Sunday, September 12, 2010

Weather memories are short. The wettest summer of record and the third hottest disappears after two glorious fall days. Cool nights, 70 degree days. Days for thinking about getting more firewood. Days harvesting the last of the jalapenos, peppers, cabbages and canning sauerkraut.
The morning fog is a whispering wet mist that drifts toward the ground. So thick, the mist hovers in the air swirling over cat and dog. Mandy looks at the dew covered weeds swallowing up the lane down toward the river flat and decides against snooping for early morning critters.
(click on image for larger view)

Vernon County is repaving the county road across the bridge and down the highway. During the week, it's a short cut to the Amish sawmill and to the folks up on the hill. I backtrack from highway 14 which is also under construction. Single lanes, flagmen and dump trucks hauling asphalt slow traffic to a dead standstill. The county road cutoff is no picnic either. The proximity to the river forces crews to raise the road bed with multiple loads of dirt and gravel. Trucks farting down the straight stretch in front of our place are a common occurrence. Because the shoulder is soft and unstable, I keep the car in the middle of the hard packed gravel road watching out for oncoming traffic. Before I can react, the Prism is straddling a mound of gravel, graders have pushed to the middle of the road. Jerking the steering wheel to the right could mean disaster. A roll in the ditch or worse. Slowly I work my way off the long row of sand and gravel. Stones scrape the underside of the car. I wince thinking of parts of the car being worn or torn by grinding .

Pinging noises from the wheel wells and flat parts of the under body mark the remainder of the trip back home. I pull Johann off the remodeling work to drive back to the sawmill to help me load firewood blocks. One pick up load fills the basement wood bin to the rim. The basement is filled with the sweet smell of cut wood. Johann occasionally pauses tossing blocks into the truck bed to hold up a piece of wood. "Black walnut,"he exclaims. "Wouldja look at that." Some of the wood is red oak. Quite a few pieces of wood are cut off defects caused by black ants. I occasionally find a tunneled rotten block turned reddish black crawling with ants. Inside the sawmill Amish workers are busy cutting 6X6 timbers, sending trim pieces up a conveyor belt and into the converted manure spreader turned wood wagon. A mounded truck load costs me $35-cash only. "I've often wondered," Johann says philosophically, "Whether I'd be better off buying firewood. The cutting, hauling and splitting are too much f-ing work."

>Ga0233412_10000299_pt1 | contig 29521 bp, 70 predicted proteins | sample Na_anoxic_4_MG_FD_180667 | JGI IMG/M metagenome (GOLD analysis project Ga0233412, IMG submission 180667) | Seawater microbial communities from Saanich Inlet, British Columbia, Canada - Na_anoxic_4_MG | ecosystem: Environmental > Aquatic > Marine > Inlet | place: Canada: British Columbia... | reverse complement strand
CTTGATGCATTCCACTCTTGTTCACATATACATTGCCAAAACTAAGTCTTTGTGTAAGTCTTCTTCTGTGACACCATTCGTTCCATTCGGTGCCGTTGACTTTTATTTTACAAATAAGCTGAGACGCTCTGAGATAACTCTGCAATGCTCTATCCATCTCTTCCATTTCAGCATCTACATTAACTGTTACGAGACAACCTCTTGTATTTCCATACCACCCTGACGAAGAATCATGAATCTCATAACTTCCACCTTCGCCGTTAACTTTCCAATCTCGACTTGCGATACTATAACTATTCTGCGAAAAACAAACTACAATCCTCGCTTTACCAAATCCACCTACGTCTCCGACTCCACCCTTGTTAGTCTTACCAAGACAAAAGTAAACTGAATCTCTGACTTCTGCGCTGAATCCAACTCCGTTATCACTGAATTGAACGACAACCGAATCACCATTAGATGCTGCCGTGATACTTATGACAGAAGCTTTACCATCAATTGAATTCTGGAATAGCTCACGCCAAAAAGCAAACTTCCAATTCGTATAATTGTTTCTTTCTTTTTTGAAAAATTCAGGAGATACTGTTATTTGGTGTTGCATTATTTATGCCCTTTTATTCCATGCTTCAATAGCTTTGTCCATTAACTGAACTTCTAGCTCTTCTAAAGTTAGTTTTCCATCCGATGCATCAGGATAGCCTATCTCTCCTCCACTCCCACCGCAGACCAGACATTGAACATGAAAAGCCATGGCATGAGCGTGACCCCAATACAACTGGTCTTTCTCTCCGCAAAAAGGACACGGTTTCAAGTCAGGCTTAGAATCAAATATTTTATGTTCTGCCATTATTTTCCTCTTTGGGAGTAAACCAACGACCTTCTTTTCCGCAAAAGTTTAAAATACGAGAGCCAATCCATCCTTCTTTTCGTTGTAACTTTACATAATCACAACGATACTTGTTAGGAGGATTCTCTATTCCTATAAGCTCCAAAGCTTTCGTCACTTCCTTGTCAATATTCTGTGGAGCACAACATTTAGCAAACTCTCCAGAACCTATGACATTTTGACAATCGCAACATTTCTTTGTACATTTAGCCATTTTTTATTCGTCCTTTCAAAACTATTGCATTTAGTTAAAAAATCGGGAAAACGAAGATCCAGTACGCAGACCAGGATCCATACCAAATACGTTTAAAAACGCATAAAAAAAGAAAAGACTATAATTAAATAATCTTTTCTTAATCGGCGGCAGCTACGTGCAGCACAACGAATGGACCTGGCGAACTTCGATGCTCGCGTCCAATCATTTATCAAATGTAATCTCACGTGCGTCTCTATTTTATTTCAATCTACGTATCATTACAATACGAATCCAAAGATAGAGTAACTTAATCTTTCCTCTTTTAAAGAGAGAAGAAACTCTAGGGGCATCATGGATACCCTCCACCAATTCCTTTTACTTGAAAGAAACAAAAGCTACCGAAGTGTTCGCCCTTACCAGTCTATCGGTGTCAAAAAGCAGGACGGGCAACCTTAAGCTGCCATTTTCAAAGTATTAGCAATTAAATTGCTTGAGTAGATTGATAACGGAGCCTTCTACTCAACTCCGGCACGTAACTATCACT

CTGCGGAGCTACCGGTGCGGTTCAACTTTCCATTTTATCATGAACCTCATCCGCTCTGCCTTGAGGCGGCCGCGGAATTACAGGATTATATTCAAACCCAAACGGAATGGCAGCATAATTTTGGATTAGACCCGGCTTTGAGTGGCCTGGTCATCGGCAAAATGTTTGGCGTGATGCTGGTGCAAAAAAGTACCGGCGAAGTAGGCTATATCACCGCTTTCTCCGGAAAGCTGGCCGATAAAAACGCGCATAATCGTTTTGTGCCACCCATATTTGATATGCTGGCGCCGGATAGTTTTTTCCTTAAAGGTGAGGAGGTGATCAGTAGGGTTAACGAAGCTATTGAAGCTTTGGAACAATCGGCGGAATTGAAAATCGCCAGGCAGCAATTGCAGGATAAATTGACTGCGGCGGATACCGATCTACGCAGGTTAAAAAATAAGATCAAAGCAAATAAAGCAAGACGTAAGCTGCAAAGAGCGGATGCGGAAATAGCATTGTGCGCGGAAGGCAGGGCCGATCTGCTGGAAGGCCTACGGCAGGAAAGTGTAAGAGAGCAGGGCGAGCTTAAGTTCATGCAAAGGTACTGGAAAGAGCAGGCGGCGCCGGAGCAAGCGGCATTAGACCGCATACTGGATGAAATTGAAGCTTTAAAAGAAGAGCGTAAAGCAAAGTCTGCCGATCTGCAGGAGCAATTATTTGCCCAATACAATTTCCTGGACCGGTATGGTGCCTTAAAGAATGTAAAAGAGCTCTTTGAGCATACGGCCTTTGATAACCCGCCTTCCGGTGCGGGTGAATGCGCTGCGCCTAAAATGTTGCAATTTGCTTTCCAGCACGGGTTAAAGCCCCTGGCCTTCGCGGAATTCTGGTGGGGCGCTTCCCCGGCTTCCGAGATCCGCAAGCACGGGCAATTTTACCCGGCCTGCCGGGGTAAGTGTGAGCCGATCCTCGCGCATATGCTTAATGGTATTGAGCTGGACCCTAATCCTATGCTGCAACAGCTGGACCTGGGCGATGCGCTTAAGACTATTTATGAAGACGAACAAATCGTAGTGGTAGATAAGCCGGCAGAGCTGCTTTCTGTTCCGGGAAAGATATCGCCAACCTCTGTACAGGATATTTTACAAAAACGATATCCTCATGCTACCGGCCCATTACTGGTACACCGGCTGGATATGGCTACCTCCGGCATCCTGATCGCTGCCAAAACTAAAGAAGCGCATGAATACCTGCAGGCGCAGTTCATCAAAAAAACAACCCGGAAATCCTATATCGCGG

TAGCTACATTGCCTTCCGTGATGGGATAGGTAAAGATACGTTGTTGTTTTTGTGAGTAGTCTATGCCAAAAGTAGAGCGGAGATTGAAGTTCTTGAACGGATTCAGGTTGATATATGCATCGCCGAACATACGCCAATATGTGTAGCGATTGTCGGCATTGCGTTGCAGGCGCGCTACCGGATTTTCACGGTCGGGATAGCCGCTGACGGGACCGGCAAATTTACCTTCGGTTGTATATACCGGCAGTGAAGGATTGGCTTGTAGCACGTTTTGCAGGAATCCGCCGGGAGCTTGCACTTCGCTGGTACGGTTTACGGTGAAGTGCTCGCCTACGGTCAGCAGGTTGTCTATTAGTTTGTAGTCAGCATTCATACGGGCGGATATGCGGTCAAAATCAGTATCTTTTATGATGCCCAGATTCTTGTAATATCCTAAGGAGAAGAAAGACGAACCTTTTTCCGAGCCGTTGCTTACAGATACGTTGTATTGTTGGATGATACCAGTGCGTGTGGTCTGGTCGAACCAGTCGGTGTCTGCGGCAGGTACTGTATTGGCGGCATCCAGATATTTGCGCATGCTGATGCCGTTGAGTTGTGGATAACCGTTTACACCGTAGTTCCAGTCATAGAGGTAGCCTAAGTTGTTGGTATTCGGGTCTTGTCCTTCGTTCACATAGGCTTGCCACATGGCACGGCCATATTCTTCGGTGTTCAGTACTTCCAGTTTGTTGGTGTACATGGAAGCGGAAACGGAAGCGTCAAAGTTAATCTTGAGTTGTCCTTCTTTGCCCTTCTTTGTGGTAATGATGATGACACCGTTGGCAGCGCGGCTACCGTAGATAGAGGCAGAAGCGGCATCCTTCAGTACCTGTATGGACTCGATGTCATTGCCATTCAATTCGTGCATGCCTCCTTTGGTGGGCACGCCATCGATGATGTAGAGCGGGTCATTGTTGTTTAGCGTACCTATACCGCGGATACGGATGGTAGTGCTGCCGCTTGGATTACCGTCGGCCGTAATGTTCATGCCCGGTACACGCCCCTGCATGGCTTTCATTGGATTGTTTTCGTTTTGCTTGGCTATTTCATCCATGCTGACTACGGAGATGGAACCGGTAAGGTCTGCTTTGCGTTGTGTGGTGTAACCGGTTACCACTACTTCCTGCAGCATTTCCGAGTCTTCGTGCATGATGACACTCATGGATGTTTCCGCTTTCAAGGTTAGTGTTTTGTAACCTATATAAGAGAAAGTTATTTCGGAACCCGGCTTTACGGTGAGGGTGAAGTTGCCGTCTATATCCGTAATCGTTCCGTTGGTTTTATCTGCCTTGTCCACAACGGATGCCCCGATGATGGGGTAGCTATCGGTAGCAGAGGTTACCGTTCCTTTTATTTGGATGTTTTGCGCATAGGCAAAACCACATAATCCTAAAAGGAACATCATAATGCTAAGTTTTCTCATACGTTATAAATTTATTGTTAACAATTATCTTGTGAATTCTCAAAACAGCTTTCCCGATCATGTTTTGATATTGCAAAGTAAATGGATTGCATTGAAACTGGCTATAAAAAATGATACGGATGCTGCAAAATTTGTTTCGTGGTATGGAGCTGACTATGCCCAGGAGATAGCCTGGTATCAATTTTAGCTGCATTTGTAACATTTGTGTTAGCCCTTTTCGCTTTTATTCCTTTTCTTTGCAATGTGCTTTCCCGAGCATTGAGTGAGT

All summer I race to beat weather events. Cramming work into two weekend days to beat an upcoming storm, I'm used to the hustle. Recent dry days allow me to spread lawn mowing into a reasonable pattern of an hour or two in late afternoon. The grass is drier and short. Murphy's Law prevails, however. The race is on to beat winter which is right around the corner. The naysayers are predicting heavy snow. While dog and cat loll in the garage on a sawdust covered easy chair, I rummage through cans of paint in the basement. The county advertises a fall recycling event on the new radio station. For three Saturdays in September residents can bring in old cans of paint. The former owner left me some rusted beauties in what used to be the girl's basement bathroom. Some of the gallon cans are filled to the brim with usable high quality expensive paint that will match existing trim and board. Thank you, Mr. Tom.

The new log cabin sided breezeway comes complete with surprises. The air space inside the new room is so tightly sealed it resembles an airlock. The formerly exposed outside storm door will not close tightly unless there's a window open in the breezeway or if the garage door is open. Heavy insulation, wood and concrete siding create a twenty degree temperature difference between inside and outdoors. I creak, groan and wrestle two hand made wood deck chairs with horse cut outs on the back rest into the space for a comfortable spot to relax away from mosquitoes and sun. The enclosed space seems smaller than the expansive open area where Johann and I would peel, cut and freeze fresh tomatoes. The last task before winter inside is to install a french door between the studio and living room to keep the main house warmer.

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